## The structure of rational scales and intervals in music - a geometrical viewMr. Erkki Kurenniemi Musical structures such as intervals, chords, scales, tuning systems, and rhythms are studied in a geometrical representation as point sets or distributions in tonal space, defined as the integer lattice of prime exponent vectors. If f is a rational frequency or frequency ratio, it can be written as a product of factors p_i^x_i, where p_i is the i'th prime. The integer exponents x_i are uniquely determined by f according to the fundamental theorem of arithmetic. A logarithmic measure of pitch is then a sum of terms x_i * log(p_i). Defining the constant 'pitch vector' P componentwise as P_i = log(p_i), the logarithmic pitch is obtained as the inner product x . P, where x is the prime exponent vector. The advantage of this representation is that while rational divisibility relations are lost when one takes ordinary logarithms, the tonal space lattice vectors obtained by taking logarithms prime-wise, preserve divisibility relations. Because of the infinitude of primes, the full tonal space is infinite-dimensional but luckily, for almost all music theory, only the first three dimensions corresponding to the first three primes 2, 3, and 5 suffice. A principal tool is a linear rotation operator which performs a change of basis such that one of the basis vetors is in the direction of the pitch vector. The remaining orthogonal basis vectors then span the 'enharmonic dimensions' which chart rational approximations to a given pitch in a musically meaningful way. The simplest subsets in the tonal space are parallelepipeds defined by pairs of integers in each tonal dimension. They are called divisor sets or divisor hamonies because they consist of those multiples of one fixed number which also divide another fixed number. Tonal theory seems to propose that divisor harmonies should be taken as the natural chords and scales in music. They yield a measure for musical chord tension, the volume of the smallest harmony containing the given chord. This was first observed by Euler.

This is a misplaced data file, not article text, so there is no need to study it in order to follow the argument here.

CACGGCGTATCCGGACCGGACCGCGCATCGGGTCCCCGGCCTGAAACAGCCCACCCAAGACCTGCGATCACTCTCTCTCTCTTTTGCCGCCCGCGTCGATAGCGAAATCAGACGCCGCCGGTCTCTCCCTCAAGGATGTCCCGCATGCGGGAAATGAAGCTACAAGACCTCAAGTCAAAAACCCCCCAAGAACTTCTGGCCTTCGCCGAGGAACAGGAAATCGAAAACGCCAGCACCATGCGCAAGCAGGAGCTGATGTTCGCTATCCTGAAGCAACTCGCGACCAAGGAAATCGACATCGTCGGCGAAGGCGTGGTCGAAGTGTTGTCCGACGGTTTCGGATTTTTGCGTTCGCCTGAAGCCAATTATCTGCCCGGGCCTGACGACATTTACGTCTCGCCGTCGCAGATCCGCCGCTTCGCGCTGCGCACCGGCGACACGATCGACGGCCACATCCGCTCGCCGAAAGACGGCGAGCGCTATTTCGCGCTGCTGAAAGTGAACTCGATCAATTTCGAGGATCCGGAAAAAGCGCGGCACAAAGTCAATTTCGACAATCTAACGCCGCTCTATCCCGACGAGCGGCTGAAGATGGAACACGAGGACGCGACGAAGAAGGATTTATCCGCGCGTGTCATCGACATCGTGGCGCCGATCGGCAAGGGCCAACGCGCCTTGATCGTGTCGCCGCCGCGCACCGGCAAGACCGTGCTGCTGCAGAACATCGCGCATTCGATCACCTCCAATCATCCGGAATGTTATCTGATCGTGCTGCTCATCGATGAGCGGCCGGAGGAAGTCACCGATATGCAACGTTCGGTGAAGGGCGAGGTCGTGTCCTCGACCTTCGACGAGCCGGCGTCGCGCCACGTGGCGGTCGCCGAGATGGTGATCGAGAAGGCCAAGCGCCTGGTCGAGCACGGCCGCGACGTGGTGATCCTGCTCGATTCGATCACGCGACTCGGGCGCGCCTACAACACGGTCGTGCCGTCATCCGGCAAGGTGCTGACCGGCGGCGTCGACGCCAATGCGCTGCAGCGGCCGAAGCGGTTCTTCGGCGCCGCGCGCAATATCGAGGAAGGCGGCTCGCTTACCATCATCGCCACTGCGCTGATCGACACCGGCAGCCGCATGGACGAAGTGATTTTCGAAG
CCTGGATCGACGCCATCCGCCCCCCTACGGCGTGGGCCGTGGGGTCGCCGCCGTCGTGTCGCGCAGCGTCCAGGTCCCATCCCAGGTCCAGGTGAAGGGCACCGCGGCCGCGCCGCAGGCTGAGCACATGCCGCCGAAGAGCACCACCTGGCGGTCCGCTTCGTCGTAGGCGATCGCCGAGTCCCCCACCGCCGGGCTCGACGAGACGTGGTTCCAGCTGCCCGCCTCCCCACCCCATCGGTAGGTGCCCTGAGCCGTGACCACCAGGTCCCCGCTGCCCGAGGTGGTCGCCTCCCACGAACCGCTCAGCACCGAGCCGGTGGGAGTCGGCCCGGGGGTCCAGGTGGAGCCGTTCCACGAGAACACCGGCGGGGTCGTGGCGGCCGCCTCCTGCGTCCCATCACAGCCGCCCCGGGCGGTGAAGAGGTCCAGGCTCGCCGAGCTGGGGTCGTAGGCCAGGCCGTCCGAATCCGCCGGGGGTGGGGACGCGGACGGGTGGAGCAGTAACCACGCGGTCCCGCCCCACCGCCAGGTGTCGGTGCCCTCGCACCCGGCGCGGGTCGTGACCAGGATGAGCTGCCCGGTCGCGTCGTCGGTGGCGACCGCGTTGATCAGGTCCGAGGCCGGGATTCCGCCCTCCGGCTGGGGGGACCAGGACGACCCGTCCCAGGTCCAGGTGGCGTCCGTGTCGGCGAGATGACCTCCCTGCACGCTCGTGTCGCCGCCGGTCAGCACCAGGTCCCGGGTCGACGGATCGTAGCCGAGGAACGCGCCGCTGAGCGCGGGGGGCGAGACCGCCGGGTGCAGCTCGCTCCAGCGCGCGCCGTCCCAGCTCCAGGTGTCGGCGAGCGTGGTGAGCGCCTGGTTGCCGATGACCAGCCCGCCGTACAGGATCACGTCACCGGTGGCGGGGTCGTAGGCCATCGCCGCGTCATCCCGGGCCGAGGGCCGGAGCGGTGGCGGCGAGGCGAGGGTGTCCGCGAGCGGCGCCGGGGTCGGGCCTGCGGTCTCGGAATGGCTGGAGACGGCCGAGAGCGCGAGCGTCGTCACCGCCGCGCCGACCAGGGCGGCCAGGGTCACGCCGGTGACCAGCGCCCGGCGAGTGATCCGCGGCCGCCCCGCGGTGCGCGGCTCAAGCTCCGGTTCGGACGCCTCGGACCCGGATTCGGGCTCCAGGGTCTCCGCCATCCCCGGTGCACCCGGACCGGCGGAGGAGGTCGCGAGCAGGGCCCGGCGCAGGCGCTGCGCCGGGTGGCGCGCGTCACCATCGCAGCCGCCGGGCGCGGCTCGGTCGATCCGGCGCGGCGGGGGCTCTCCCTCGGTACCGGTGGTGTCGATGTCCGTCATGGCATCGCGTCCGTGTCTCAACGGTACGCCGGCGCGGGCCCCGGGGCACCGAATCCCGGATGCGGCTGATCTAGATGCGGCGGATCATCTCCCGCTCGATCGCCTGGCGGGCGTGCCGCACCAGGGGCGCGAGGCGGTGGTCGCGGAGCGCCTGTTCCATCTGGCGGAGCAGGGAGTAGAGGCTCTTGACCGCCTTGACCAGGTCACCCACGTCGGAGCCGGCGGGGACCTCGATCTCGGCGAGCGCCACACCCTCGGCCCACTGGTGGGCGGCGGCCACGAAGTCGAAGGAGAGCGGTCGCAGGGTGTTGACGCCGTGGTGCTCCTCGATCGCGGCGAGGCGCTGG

Tonal theory makes several predictions that can be tested with listening experiments or electrophysiology: - It gives a plausible explanation of the audible difference between major and minor triads through their common spanned harmony, the divisor set of 60.